Take the 2-minute tour ×
Christianity Stack Exchange is a question and answer site for committed Christians, experts in Christianity and those interested in learning more. It's 100% free, no registration required.

New Testament was written in Greek. But Jesus lived in Israel and was supposed to be the next King of Israel. I think it is probably fair to assume that he and his twelve apostles spoke Hebrew. Then why would the new testament be written in Greek? I think at least the Gospels part should be written in Hebrew?

share|improve this question
letusreason.org/Biblexp177.htm –  SSumner Mar 29 '13 at 4:29
@SSumner That is a good synopsis. –  fredsbend Mar 29 '13 at 5:12
Think about Greek in the New Testament as the role the English language is playing today. It's understood by a lot of people in a lot of different cultures all around the world. This is why the language of this site is English, probably a lot of our readers don't speak English as their native language, but still English is the most practical language you can use today for a message to reach people all around the world. –  vsz Nov 29 '13 at 22:47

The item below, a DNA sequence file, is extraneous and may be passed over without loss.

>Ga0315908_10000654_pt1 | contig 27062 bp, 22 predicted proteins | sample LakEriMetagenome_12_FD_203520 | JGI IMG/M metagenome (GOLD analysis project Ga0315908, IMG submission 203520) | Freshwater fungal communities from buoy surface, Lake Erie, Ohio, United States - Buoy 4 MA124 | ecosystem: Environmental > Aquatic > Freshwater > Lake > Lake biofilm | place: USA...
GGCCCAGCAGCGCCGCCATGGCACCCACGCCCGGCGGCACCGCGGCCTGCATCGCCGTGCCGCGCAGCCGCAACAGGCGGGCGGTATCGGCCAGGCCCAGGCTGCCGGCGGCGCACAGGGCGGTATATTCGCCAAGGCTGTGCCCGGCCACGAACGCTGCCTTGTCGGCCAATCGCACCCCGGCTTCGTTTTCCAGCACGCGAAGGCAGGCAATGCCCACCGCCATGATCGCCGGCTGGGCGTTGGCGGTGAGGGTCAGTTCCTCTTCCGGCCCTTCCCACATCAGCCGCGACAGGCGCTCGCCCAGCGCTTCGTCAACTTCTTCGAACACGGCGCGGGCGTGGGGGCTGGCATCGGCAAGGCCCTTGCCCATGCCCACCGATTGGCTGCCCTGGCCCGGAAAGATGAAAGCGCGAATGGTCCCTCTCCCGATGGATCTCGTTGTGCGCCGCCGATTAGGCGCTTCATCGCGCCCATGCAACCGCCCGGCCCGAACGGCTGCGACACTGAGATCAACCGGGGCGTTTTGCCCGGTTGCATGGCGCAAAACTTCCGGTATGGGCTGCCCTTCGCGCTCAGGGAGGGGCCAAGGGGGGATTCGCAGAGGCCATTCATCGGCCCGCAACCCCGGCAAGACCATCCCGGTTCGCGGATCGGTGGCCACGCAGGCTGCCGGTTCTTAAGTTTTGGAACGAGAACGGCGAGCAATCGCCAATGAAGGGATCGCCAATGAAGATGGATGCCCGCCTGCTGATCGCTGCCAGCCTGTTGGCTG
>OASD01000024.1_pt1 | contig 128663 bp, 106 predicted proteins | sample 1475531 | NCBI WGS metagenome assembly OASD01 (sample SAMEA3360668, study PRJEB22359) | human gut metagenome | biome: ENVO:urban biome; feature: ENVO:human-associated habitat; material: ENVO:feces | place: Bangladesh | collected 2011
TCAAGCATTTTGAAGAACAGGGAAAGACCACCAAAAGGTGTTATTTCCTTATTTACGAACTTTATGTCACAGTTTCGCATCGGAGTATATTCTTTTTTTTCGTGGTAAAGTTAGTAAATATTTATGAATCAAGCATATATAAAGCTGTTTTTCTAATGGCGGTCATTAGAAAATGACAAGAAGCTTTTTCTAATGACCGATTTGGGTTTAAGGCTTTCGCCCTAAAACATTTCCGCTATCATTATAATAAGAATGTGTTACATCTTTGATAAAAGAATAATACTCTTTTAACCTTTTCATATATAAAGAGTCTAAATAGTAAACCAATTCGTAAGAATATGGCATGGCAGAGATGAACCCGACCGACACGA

4 Answers 4

up vote 15 down vote accepted

First, actually, it was very likely that Jesus and His followers spoke no fewer than these three languages: Aramaic, Greek, and Hebrew. What language did Jesus speak?

Aramaic was the primary language of the land, Greek was the language of business, education, and for communication with foreigners (because it was a wide-spread language), and Hebrew was the religious language of the Jews and was primarily reserved for prayers, religious teaching, and communication with other Jews.

But why did they choose Greek? Well, first, we don't have the originals of any of the texts, but it is likely that most were written in Greek, however, there is some debate over a few of the books, just for your information.